Misery, however, makes me stop and think.
She dotes on him, makes him meals and supplies him with pain pills and chit chats with him. Besides the occasional, disturbing outburst of anger, she’s the perfect hostess.
She picks up Paul’s latest published book only to find out that he killed off her favorite character, Misery, whom she thinks of as having been ‘murdered’ by Paul. Have I mentioned she’s a little disturbing? Her newfound anger doesn’t bode well for Paul, whose legs are broken and who relies on this somewhat unstable woman for absolutely everything. In the interest of not spoiling the rest of the story, let’s just say that things go downhill from there for Mr. Sheldon. Way, way downhill.
And it’s all because he killed a character. (Although I suppose Annie’s personal issues can be blamed, too.)
Though many people find Misery to be a scary movie, I’m not sure it’s quite the same degree of terrifying that it is to someone who writes and kills off characters.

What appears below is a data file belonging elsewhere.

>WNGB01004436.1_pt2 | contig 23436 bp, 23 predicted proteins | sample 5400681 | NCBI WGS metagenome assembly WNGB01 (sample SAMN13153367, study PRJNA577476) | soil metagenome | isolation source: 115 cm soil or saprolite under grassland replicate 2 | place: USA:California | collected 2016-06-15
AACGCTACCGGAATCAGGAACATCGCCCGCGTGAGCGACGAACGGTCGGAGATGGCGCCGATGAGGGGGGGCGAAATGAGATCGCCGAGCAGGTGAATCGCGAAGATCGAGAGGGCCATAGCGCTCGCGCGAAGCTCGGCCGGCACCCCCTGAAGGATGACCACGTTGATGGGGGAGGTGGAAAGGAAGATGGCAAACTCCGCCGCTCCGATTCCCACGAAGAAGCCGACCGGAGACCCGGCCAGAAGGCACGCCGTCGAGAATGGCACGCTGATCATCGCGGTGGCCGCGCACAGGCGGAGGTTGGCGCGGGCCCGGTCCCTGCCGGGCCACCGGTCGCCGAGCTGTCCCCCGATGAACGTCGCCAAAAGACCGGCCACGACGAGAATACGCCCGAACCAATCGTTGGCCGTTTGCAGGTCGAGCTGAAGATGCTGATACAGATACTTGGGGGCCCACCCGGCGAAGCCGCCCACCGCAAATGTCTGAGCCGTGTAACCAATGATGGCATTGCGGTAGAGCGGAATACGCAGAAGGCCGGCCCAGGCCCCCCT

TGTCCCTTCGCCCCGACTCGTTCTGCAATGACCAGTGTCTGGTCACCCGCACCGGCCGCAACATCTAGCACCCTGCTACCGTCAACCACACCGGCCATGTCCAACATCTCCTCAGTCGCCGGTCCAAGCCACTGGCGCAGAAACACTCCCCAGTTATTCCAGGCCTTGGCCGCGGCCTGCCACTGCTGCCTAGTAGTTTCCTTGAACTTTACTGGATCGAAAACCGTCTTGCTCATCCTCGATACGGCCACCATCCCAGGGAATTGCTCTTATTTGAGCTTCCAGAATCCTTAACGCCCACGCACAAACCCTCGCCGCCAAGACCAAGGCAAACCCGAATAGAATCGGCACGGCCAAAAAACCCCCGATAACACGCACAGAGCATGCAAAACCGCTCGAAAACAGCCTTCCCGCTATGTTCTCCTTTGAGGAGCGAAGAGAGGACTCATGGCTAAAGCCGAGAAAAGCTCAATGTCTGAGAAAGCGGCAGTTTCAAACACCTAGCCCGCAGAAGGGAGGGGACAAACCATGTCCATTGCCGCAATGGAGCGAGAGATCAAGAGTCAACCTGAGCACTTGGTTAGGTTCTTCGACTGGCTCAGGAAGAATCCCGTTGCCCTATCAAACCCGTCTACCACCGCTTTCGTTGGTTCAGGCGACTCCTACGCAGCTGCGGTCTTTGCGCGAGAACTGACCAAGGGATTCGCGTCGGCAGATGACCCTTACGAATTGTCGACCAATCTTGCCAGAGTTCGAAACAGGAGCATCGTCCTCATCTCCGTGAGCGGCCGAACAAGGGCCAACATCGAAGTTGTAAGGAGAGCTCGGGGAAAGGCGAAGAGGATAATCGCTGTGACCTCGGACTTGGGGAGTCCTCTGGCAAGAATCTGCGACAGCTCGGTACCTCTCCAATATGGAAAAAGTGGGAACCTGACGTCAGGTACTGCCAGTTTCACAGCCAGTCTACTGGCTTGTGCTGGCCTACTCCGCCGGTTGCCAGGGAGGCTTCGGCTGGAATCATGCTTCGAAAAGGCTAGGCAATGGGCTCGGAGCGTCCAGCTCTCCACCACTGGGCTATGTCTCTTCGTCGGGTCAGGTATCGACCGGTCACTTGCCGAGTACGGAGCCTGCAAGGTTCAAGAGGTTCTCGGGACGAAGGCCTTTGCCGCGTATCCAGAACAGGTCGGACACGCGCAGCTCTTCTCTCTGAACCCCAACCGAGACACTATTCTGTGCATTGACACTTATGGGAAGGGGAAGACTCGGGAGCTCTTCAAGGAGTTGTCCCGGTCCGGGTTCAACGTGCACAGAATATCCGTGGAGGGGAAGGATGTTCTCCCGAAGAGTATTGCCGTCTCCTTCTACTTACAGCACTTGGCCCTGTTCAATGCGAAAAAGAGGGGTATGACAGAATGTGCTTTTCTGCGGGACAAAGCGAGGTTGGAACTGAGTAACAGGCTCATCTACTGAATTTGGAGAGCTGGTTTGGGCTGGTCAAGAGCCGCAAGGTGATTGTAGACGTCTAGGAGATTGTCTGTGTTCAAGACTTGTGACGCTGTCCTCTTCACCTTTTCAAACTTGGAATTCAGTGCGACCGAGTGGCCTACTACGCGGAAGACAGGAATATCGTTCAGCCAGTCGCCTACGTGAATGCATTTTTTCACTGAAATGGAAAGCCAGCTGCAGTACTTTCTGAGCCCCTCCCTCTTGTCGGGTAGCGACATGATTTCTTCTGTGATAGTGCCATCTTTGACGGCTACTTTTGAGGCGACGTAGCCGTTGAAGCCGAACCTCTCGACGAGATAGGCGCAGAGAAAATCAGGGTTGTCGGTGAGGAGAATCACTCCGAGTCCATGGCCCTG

I’m suddenly thinking it would be safer to write stories about mythological immortal beings. At least that way, Annie Wilkes will never come knocking on my door. My mother has suggested that if I do hear knocking, and I look out my window to see Annie Wilkes waiting on the front step, I shouldn’t let her in. I think this is very wise advice.
In fact, I’d say that’s good advice for anyone out there.
If you go to answer your door, and waiting outside is someone you’re pretty sure is a sadistic homicidal lunatic, well, maybe today is the day you pretend you’re not home.
That being said, I’m off to consider alternatives to killing off characters. Maybe I’ll put them into comas from which they magically wake years later. Maybe I’ll indulge in more internal monologue and less dangerous action. Maybe I’ll take up writing about Smurfs. I could never kill off a Smurf.